Anatomy of a Presidential Scandal (Cleveland) I

Lead: It is difficult to keep perspective at a time when passions are engaged and salacious revelations stir the body politic. Yet, such a time is the perfect occasion to examine the past to gain perspective by looking at the anatomy of a Presidential scandal.

Intro.: A Moment in Time with Dan Roberts.

Content: Oh, to be a Democrat in the summer of 1884. Victory was in the air. For the first time since the nomination of James Buchanan in 1856 the Party had a real chance to take the White House. Every four years this ragtag collection of yellow dog dixiecrats and immigrant Yankees would drink and party their way to the nomination of a pair of political nonentities, who would then promptly go out and lose. Not this time. This time they had a winner.

The Conciliar Movement II

Lead: With the Church split into factions, with three popes claiming the obedience of Roman Catholics the leaders of Christian Europe met in the Swiss village of Constance to clean up the mess.

Intro.: "A Moment in Time" with Dan Roberts.

Content: In 1409 at the Council of Pisa, the leaders of the church met to bring some kind of order out of the chaos that grew from having rival popes one in Rome the other in Avignon in the south of France. They were also trying to come up with way of governing the Church that broadened its leadership base. Many in the church led by Pierre D'Ailly of Bishop of Cambrai in France advocated a change in Church government that would retain the office of Pope but place him under a General Council of Bishops which would be the ultimate authority in the Church. At Pisa the Council deposed the rival popes and appointed one of their own. He soon died and his successor took the name John XXIII. The other popes refused to go, that meant there were three.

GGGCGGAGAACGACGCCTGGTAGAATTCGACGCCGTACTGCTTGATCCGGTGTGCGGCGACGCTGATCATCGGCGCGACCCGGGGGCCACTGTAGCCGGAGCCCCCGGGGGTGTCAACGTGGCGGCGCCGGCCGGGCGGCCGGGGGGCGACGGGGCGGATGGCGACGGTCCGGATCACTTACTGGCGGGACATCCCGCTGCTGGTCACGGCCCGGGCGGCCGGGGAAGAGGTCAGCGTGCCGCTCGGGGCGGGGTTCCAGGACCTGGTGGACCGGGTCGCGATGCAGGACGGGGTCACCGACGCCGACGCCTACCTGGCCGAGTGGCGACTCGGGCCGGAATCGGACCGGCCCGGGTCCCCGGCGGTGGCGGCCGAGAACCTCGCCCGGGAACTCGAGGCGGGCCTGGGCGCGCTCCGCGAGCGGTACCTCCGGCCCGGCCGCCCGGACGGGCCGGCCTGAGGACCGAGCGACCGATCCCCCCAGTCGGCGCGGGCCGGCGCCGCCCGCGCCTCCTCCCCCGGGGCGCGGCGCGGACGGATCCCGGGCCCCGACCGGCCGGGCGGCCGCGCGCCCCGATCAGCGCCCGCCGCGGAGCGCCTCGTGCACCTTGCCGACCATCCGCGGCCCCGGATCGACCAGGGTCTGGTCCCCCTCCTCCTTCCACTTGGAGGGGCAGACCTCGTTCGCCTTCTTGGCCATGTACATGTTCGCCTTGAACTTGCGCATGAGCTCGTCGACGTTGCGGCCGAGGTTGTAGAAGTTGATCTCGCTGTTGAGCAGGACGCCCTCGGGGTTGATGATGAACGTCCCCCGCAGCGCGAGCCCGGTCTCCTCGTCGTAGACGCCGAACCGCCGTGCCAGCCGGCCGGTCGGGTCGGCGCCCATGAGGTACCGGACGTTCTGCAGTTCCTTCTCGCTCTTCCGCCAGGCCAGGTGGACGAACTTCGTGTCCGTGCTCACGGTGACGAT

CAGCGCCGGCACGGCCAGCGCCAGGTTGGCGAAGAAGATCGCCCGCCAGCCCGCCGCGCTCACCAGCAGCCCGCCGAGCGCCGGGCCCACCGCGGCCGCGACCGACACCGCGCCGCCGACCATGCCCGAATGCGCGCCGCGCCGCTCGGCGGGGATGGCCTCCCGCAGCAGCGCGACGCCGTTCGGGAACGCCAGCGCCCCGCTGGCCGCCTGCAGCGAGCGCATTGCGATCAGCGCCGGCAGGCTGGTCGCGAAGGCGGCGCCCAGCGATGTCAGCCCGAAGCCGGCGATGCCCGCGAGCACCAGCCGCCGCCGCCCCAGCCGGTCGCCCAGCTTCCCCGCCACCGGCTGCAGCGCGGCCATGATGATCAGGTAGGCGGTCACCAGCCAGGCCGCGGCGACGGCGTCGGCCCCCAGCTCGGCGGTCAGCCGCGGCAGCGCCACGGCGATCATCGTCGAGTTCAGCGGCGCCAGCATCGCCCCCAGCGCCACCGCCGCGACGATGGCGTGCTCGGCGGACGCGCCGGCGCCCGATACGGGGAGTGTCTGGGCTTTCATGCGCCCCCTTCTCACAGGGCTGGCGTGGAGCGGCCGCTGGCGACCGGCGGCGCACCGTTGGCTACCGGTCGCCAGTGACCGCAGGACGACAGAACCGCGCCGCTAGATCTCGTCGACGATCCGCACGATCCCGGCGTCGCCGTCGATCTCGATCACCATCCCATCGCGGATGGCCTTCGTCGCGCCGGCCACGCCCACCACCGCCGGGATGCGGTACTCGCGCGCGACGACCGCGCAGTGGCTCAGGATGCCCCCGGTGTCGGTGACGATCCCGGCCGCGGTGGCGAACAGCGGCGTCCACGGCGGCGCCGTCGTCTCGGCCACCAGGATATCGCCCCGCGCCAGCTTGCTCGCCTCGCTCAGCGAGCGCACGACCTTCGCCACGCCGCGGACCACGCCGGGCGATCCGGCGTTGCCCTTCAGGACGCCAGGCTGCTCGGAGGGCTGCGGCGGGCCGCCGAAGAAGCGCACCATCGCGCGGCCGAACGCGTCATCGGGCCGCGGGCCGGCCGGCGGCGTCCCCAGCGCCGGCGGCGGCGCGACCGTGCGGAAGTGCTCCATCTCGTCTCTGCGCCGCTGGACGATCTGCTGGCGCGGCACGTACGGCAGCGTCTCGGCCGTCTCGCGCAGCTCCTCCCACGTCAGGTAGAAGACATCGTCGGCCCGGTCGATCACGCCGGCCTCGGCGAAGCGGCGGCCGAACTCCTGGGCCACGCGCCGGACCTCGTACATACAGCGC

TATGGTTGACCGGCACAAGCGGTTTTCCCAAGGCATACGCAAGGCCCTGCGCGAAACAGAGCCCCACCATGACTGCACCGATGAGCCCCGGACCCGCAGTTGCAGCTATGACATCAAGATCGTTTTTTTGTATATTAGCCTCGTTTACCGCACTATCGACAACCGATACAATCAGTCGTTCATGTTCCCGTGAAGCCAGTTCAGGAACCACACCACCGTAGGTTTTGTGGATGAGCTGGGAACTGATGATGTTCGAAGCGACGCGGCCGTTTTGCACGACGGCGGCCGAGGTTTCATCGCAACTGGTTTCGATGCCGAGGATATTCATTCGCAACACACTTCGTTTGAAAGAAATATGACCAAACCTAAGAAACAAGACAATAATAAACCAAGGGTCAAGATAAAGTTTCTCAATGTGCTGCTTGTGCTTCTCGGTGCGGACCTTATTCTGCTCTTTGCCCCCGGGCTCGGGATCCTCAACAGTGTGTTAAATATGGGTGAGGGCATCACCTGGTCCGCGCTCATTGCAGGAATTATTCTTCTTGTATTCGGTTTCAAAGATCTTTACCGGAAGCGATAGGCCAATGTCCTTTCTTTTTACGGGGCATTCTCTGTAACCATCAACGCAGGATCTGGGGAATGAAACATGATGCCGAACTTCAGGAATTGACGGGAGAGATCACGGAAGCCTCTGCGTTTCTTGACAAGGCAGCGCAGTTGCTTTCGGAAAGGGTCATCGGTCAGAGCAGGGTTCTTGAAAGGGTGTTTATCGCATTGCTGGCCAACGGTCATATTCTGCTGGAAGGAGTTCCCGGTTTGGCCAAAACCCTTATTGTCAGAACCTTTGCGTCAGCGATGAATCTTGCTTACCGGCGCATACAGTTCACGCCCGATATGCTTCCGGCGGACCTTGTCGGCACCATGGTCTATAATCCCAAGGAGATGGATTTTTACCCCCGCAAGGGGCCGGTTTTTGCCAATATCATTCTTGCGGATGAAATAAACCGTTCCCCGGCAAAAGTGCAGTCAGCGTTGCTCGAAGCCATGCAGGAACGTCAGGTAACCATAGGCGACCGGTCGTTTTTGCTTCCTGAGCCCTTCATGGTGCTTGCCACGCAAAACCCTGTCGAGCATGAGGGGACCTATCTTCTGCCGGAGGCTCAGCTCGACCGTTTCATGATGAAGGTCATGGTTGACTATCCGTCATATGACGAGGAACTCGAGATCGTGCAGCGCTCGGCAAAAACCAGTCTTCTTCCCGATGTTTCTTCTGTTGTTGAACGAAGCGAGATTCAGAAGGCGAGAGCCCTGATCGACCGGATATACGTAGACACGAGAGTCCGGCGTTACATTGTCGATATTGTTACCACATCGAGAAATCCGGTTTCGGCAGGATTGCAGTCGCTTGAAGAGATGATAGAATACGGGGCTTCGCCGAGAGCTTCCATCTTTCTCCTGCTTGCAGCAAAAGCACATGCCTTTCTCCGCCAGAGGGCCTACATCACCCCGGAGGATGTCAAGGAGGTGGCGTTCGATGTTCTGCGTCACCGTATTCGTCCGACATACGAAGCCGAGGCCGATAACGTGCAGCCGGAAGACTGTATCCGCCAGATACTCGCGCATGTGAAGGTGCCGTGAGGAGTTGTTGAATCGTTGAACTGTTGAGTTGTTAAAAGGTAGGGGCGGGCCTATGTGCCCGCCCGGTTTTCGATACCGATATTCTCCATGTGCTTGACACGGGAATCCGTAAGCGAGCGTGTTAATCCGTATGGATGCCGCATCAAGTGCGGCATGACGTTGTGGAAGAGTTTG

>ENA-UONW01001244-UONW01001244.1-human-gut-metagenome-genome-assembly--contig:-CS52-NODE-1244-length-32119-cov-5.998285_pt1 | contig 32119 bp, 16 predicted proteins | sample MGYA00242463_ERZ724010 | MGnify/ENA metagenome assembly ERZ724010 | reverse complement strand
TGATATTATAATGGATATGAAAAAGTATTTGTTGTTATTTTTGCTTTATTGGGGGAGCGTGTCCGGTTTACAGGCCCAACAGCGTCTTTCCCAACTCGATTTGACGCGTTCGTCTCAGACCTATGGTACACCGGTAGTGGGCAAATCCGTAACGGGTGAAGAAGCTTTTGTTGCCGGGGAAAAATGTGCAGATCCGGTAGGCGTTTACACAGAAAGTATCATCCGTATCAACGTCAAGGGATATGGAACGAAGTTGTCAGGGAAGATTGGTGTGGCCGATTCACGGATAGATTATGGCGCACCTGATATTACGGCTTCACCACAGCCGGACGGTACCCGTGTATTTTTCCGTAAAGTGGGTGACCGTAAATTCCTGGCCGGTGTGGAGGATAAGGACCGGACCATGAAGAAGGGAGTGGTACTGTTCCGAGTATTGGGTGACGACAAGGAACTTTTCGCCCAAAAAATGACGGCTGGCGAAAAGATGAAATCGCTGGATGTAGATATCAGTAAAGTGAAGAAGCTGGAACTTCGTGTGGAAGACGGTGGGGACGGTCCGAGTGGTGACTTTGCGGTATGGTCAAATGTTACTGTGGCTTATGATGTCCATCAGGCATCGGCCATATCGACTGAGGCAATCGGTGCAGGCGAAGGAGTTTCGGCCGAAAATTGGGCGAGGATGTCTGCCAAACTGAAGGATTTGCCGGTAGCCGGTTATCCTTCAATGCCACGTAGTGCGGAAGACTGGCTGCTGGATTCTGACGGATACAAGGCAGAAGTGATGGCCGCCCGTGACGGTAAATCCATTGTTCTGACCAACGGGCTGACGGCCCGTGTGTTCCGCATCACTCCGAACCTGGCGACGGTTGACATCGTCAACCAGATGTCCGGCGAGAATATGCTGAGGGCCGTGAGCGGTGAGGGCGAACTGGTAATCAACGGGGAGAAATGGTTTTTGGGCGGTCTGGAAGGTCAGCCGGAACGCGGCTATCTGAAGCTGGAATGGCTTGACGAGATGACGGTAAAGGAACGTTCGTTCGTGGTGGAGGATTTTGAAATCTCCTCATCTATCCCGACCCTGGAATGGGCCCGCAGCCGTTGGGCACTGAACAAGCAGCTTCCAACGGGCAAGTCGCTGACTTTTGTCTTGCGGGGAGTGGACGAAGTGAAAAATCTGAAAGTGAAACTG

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The Conciliar Movement I

Lead: To a Europe beset by plague, war and economic depression, the Church offered precious little help.

Intro.: A Moment in Time with Dan Roberts.

Content: In the late 1300s Europe was in trouble. The Black Death was the in process of reducing the population by as much as a third. The Hundred Years' War between France and England was tearing up the French countryside and both countries’ economies. To make matters worse, the continent’s one unifying institution was itself in disarray. For seventy years Popes of the Roman Catholic Church lived in Avignon in southern France. Suspicious that the Church was then a pawn of the French king, English and German Catholics increasingly looked elsewhere for spiritual guidance.

 

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Whiskey Rebellion IV

Lead: In the winter of 1794 President George Washington sent an army into western Pennsylvania to put down a rebellion among farmers opposed to a federal tax on whiskey.

Intro.: A Moment in Time with Dan Roberts.

Content: Passed to pay the lingering debts run up by the former colonies in the American Revolution, the excise tax on whiskey was deeply resented by farmers in the west who distilled spirits and used them for medicine as well as a form of money, trading whiskey for farm supplies, clothing and most other needed goods. When a citizen militia led by back country lawyer David Bradford threatened to sever western Pennsylvania from the rest of the state or perhaps even secede from the Union, President George Washington declared them traitors and sent a delegation to investigate and an Army to put down the rebellion.